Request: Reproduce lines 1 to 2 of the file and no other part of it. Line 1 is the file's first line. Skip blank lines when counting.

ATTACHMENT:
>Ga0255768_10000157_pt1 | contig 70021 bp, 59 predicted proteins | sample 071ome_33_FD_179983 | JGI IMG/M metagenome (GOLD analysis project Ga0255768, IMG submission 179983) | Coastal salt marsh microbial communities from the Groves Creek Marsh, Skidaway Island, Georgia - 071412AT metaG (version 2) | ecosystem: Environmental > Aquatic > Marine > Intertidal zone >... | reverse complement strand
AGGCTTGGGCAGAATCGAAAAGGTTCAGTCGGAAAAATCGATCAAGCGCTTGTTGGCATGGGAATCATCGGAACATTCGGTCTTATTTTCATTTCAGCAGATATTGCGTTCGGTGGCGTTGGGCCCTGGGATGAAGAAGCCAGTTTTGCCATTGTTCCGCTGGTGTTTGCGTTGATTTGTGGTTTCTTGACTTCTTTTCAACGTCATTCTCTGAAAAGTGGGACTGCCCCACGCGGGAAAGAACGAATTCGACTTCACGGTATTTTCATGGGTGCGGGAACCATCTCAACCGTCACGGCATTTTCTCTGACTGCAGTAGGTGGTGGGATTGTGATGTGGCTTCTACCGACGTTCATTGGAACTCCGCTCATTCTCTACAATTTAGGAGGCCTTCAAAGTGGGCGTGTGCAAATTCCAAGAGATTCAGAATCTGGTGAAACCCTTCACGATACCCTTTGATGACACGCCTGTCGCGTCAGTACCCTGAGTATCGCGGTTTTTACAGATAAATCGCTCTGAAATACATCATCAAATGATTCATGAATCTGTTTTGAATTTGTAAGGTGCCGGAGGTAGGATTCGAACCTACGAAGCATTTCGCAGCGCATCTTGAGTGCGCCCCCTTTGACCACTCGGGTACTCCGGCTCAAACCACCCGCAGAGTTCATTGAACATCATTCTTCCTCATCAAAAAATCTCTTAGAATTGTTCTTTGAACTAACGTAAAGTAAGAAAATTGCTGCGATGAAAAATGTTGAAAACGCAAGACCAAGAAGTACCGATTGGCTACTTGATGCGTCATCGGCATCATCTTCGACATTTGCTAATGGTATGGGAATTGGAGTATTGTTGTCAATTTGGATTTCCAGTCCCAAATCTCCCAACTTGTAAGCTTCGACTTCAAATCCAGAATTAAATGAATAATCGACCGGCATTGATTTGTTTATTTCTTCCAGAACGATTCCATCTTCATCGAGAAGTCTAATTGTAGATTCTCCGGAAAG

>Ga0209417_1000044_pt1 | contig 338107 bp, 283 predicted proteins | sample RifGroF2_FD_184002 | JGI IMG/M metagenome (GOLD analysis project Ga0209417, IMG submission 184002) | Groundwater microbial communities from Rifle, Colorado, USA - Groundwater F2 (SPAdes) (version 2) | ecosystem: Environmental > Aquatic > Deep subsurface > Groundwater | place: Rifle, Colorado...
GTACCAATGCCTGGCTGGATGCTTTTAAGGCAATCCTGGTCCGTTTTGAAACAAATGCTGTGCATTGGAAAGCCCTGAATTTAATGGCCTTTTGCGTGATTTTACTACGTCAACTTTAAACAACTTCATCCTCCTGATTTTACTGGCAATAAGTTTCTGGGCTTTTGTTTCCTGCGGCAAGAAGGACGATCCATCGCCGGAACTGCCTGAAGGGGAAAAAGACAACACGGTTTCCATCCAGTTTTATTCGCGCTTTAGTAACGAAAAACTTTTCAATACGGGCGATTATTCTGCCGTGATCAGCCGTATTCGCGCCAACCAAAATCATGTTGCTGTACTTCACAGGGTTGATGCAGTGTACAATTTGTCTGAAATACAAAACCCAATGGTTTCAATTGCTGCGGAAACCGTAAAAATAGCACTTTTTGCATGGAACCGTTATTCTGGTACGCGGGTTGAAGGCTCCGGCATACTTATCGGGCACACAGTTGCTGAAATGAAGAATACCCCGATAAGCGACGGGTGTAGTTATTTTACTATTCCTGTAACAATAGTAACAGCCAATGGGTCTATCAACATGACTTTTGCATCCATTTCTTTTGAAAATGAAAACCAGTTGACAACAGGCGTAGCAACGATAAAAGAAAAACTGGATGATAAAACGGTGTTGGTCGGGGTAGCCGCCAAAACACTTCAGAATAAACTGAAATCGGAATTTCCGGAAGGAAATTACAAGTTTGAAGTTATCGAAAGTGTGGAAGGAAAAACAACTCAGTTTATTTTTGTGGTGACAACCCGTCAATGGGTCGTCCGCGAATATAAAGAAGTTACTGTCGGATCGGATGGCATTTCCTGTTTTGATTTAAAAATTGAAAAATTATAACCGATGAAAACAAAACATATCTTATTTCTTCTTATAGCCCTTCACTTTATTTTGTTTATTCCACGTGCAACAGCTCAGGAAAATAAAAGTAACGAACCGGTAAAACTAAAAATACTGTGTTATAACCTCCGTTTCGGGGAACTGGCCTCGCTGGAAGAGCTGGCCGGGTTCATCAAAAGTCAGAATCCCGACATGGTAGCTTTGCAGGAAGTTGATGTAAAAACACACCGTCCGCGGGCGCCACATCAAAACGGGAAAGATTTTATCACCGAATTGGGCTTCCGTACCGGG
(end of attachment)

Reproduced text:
>Ga0255768_10000157_pt1 | contig 70021 bp, 59 predicted proteins | sample 071ome_33_FD_179983 | JGI IMG/M metagenome (GOLD analysis project Ga0255768, IMG submission 179983) | Coastal salt marsh microbial communities from the Groves Creek Marsh, Skidaway Island, Georgia - 071412AT metaG (version 2) | ecosystem: Environmental > Aquatic > Marine > Intertidal zone >... | reverse complement strand
AGGCTTGGGCAGAATCGAAAAGGTTCAGTCGGAAAAATCGATCAAGCGCTTGTTGGCATGGGAATCATCGGAACATTCGGTCTTATTTTCATTTCAGCAGATATTGCGTTCGGTGGCGTTGGGCCCTGGGATGAAGAAGCCAGTTTTGCCATTGTTCCGCTGGTGTTTGCGTTGATTTGTGGTTTCTTGACTTCTTTTCAACGTCATTCTCTGAAAAGTGGGACTGCCCCACGCGGGAAAGAACGAATTCGACTTCACGGTATTTTCATGGGTGCGGGAACCATCTCAACCGTCACGGCATTTTCTCTGACTGCAGTAGGTGGTGGGATTGTGATGTGGCTTCTACCGACGTTCATTGGAACTCCGCTCATTCTCTACAATTTAGGAGGCCTTCAAAGTGGGCGTGTGCAAATTCCAAGAGATTCAGAATCTGGTGAAACCCTTCACGATACCCTTTGATGACACGCCTGTCGCGTCAGTACCCTGAGTATCGCGGTTTTTACAGATAAATCGCTCTGAAATACATCATCAAATGATTCATGAATCTGTTTTGAATTTGTAAGGTGCCGGAGGTAGGATTCGAACCTACGAAGCATTTCGCAGCGCATCTTGAGTGCGCCCCCTTTGACCACTCGGGTACTCCGGCTCAAACCACCCGCAGAGTTCATTGAACATCATTCTTCCTCATCAAAAAATCTCTTAGAATTGTTCTTTGAACTAACGTAAAGTAAGAAAATTGCTGCGATGAAAAATGTTGAAAACGCAAGACCAAGAAGTACCGATTGGCTACTTGATGCGTCATCGGCATCATCTTCGACATTTGCTAATGGTATGGGAATTGGAGTATTGTTGTCAATTTGGATTTCCAGTCCCAAATCTCCCAACTTGTAAGCTTCGACTTCAAATCCAGAATTAAATGAATAATCGACCGGCATTGATTTGTTTATTTCTTCCAGAACGATTCCATCTTCATCGAGAAGTCTAATTGTAGATTCTCCGGAAAG